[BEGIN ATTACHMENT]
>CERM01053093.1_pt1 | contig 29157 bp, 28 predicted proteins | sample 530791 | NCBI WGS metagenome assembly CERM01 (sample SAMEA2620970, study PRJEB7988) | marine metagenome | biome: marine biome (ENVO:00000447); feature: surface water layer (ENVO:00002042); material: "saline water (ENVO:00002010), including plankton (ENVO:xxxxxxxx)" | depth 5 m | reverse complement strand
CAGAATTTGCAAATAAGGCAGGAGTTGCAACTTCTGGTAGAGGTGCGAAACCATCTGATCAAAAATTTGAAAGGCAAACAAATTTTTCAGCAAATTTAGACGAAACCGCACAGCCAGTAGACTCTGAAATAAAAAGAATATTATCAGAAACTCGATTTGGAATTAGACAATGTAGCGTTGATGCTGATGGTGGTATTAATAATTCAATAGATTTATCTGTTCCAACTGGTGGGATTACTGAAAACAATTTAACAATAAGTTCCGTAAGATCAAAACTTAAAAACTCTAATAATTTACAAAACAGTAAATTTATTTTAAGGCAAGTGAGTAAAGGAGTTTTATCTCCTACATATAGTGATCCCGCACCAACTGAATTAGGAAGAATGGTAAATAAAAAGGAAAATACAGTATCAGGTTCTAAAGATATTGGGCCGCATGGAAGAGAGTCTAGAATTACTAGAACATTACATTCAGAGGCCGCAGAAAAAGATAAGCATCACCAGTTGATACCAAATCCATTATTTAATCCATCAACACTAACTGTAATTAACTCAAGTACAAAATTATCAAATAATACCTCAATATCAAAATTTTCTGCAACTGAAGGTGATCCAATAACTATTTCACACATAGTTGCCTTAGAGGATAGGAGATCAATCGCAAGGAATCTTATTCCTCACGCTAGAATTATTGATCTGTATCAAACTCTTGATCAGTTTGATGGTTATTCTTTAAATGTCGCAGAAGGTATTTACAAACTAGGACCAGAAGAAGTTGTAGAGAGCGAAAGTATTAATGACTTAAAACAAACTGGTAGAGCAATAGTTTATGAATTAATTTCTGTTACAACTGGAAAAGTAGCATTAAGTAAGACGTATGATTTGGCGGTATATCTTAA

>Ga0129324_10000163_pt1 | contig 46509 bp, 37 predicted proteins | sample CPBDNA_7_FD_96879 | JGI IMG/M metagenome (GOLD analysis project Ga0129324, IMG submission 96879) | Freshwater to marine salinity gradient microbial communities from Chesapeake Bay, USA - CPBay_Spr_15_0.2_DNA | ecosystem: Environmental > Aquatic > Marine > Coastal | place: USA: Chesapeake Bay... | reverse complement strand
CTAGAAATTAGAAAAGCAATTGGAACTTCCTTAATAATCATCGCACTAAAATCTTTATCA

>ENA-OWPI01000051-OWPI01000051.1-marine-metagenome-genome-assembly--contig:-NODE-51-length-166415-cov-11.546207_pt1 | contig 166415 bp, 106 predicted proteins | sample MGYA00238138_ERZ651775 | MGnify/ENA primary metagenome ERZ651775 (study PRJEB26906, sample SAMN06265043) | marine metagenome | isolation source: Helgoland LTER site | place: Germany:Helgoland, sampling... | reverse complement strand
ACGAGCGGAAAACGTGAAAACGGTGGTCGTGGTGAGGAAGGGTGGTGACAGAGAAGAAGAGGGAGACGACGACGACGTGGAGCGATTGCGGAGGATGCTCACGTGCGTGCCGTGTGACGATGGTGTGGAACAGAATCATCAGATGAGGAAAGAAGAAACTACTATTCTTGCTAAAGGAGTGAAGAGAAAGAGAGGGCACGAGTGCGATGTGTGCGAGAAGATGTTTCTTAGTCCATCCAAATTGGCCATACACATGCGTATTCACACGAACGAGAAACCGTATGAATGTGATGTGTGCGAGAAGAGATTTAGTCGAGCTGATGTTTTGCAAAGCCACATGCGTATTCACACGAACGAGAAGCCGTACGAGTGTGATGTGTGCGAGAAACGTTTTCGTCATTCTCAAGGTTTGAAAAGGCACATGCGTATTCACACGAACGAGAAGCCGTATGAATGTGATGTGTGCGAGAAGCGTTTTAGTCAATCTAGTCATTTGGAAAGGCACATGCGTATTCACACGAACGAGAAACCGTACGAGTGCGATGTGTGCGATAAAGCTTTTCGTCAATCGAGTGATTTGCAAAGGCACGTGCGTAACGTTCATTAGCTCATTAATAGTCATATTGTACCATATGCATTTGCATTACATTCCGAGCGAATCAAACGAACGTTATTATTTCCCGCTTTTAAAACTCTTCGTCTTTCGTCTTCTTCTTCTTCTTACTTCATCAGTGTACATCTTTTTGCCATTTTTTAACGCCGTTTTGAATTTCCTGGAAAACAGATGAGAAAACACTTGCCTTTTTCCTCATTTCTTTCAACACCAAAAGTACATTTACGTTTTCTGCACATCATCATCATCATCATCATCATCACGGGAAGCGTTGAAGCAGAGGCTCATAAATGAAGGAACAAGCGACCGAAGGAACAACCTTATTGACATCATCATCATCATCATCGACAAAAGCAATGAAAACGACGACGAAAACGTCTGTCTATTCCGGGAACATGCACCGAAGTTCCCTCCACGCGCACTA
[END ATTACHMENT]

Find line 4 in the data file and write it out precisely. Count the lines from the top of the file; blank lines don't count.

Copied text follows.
CTAGAAATTAGAAAAGCAATTGGAACTTCCTTAATAATCATCGCACTAAAATCTTTATCA